The Wednesday Run – August 10, 2011

Every Wednesday, JP makes the after-work run to his local downtown comic book shop. Comics arrive on Wednesdays you see and JP, fearful that the latest issue will sell out, rushes out to purchase his copy. This regular, weekly column will highlight a particularly interesting release, written in short order, of course, because JP has to get his – before someone else does!


Detective Comics #881

Written by: Scott Snyder

Illustrated by: Jock and Francesco Francavilla

DC Comics

There’s only one comic book to buy this week.

On a shelf of over one hundred new releases, only Detective Comics #881 has the power and scope and history that demands purchase.

 After nearly seventy-five years of publication history, an era has come to an end. The last issue of Detective Comics, the series that publisher DC Comics took its name from, the longest running series in comic book history, serves up a double sized conclusion to a remarkable story, brought to us from a writer and two illustrators working at the top of their art form.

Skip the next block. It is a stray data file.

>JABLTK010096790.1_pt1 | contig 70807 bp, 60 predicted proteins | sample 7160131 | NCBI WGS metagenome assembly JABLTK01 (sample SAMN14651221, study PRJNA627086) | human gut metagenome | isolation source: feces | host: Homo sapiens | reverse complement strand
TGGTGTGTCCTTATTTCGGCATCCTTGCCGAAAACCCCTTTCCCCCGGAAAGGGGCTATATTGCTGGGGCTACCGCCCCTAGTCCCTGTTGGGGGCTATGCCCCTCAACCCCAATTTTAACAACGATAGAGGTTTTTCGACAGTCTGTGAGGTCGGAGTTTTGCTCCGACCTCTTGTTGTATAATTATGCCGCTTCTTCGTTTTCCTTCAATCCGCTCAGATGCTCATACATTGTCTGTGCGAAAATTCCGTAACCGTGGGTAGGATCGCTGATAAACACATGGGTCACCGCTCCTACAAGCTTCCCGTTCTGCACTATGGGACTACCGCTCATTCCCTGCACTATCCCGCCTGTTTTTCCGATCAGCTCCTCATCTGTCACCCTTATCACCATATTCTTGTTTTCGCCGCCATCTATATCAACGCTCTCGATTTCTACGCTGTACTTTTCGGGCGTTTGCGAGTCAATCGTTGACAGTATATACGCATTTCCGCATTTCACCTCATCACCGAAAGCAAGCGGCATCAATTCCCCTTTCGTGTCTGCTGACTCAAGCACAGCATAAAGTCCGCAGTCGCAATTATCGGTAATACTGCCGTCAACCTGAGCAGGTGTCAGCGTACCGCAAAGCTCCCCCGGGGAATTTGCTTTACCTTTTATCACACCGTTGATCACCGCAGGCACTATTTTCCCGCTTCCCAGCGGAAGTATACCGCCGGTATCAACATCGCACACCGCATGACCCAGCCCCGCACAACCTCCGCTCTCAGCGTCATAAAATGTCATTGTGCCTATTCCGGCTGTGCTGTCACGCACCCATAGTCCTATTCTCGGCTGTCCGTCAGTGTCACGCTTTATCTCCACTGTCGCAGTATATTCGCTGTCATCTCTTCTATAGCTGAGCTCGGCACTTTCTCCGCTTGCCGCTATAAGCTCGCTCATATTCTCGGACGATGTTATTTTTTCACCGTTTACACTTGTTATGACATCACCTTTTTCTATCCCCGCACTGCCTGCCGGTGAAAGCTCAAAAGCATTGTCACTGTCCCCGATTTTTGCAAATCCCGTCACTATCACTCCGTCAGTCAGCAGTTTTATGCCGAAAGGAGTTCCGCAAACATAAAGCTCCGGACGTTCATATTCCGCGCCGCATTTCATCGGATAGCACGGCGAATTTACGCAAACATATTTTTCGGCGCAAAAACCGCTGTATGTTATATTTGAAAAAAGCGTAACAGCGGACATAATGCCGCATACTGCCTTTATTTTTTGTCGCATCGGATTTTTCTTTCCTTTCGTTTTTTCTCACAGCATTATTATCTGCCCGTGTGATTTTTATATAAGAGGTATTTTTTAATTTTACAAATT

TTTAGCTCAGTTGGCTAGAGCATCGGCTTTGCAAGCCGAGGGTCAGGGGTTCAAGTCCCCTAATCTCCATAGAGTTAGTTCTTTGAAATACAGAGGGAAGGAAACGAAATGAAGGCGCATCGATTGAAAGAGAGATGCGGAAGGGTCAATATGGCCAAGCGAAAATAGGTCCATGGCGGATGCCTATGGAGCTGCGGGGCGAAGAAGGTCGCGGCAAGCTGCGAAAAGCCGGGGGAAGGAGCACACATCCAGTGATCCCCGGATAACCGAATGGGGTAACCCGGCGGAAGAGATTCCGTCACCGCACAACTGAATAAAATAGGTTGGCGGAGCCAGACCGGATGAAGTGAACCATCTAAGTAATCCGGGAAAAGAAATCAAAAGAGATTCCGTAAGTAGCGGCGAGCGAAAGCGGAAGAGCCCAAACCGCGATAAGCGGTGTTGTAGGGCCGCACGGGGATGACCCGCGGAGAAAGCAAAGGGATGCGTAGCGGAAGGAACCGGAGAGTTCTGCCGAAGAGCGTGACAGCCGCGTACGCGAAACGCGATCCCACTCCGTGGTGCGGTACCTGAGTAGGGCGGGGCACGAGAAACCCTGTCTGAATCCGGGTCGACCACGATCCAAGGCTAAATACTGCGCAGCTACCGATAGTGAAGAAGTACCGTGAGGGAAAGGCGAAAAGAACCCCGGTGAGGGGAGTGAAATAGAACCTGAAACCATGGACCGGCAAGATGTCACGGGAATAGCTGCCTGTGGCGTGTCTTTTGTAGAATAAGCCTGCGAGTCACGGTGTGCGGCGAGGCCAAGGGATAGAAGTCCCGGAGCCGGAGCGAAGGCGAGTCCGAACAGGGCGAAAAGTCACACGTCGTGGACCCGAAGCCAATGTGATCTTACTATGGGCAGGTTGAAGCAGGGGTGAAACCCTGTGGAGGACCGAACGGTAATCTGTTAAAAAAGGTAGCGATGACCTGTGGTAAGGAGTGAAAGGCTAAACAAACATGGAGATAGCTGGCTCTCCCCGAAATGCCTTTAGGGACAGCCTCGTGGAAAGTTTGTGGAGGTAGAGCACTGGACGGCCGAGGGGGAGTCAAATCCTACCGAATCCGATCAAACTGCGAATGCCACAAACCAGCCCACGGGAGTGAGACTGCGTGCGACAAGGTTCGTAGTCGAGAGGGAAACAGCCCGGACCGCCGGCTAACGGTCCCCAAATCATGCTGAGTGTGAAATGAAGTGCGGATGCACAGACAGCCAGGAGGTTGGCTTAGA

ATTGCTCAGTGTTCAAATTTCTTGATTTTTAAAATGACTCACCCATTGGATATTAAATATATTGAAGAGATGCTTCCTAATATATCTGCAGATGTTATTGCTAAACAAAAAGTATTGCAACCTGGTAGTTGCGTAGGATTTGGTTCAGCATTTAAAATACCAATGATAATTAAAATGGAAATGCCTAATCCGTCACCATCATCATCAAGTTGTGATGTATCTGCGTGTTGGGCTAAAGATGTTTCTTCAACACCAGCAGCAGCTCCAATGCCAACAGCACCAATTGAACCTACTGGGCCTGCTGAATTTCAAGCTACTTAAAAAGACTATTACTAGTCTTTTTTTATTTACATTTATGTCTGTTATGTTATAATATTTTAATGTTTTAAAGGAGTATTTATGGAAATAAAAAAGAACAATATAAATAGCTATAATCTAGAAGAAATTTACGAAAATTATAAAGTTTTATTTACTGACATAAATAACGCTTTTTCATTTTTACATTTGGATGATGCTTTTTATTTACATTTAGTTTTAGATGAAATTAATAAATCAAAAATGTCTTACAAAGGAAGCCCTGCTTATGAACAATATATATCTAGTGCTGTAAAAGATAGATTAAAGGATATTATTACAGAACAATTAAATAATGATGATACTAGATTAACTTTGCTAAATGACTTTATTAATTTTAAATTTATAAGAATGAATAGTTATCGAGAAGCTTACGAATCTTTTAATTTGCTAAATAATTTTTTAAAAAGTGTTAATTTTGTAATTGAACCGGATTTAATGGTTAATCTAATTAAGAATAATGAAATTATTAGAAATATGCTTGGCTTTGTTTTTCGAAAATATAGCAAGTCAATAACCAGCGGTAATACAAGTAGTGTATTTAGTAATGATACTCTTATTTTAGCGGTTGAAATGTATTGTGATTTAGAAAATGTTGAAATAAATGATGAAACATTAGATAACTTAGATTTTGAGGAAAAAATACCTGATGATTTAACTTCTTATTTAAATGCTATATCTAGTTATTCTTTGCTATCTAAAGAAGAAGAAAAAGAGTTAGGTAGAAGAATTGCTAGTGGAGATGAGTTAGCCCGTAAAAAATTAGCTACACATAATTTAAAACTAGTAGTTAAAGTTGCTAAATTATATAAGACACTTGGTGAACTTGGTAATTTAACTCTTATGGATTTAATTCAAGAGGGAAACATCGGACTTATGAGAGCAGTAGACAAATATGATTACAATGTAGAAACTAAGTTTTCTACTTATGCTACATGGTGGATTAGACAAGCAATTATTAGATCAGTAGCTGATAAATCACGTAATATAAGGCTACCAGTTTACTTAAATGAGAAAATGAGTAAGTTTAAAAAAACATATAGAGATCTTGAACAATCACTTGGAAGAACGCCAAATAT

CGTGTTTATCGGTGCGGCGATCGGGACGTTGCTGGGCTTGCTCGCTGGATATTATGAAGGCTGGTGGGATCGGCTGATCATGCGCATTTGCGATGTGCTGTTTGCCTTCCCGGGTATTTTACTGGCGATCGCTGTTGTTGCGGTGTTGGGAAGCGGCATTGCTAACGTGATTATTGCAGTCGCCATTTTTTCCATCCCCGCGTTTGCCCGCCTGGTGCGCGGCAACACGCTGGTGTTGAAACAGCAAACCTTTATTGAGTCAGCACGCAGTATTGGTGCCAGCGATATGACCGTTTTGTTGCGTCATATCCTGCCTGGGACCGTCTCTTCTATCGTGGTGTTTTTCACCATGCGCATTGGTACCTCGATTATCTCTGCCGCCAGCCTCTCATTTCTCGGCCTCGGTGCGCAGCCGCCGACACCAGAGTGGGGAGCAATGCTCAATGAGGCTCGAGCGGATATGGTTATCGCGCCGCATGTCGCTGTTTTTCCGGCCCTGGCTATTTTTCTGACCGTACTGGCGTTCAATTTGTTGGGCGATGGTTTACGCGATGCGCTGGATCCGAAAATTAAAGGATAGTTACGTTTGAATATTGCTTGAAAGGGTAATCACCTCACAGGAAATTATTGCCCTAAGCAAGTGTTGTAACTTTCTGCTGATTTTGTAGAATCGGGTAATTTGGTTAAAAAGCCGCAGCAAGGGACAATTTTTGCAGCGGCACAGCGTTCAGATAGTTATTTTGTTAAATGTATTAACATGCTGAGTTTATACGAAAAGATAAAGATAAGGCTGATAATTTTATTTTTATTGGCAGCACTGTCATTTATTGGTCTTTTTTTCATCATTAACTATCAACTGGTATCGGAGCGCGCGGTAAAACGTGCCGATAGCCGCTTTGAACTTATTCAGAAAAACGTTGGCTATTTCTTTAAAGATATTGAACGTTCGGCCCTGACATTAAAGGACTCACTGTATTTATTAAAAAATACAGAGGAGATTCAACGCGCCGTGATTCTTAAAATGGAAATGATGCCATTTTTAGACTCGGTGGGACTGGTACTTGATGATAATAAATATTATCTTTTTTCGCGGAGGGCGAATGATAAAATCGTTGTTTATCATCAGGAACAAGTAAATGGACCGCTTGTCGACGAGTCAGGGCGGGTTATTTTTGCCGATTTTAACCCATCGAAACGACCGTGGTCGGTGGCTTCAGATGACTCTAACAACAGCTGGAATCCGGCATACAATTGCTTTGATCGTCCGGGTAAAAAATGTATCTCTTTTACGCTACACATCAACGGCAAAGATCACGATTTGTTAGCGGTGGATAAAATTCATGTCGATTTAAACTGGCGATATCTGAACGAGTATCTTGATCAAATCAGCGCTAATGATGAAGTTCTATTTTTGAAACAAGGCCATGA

Detective Comics, featuring Batman, was always the more…well, hard-boiled version of the Dark Knight. The stories found within its pages were mysterious and psychological in tone, where the main character had to use his brains and wits more than his muscle – although that kind of action was always present too. Gotham City, it seemed, was as important a character as Bruce Wayne was and the city’s Police Department was always a standing feature. Detective Comics was Batman in a Conan Doyle, Ellroy, Hammett or Leonard novel – a superhero using his distinctly human gifts to solve crime and defeat dastardly villains. Of the regular, monthly publications featuring Batman (and there are many), Detective was my favourite.

 For the better part of a year, Snyder and company have been unravelling a mystery that centers around the family of Commissioner Gordon, a character as central to this tale as Batman. It’s this focus on humanity and relationships and character history that has made the most recent storyline one of the finest Batman stories ever published. High praise, I know, but the creators here deserve the highest of accolades.

 The fact that we close a chapter on comic book history with the publication of this final issue is simply an interesting footnote – but not one that should be discounted.

 So, whether you’re a gatherer of final chapters or a collector of final issues or simply a lover of amazing detective, character-driven fiction, make the run today and pick up the double-sized Detective Comics #881. Elate in its long-standing history that you are now a part of.

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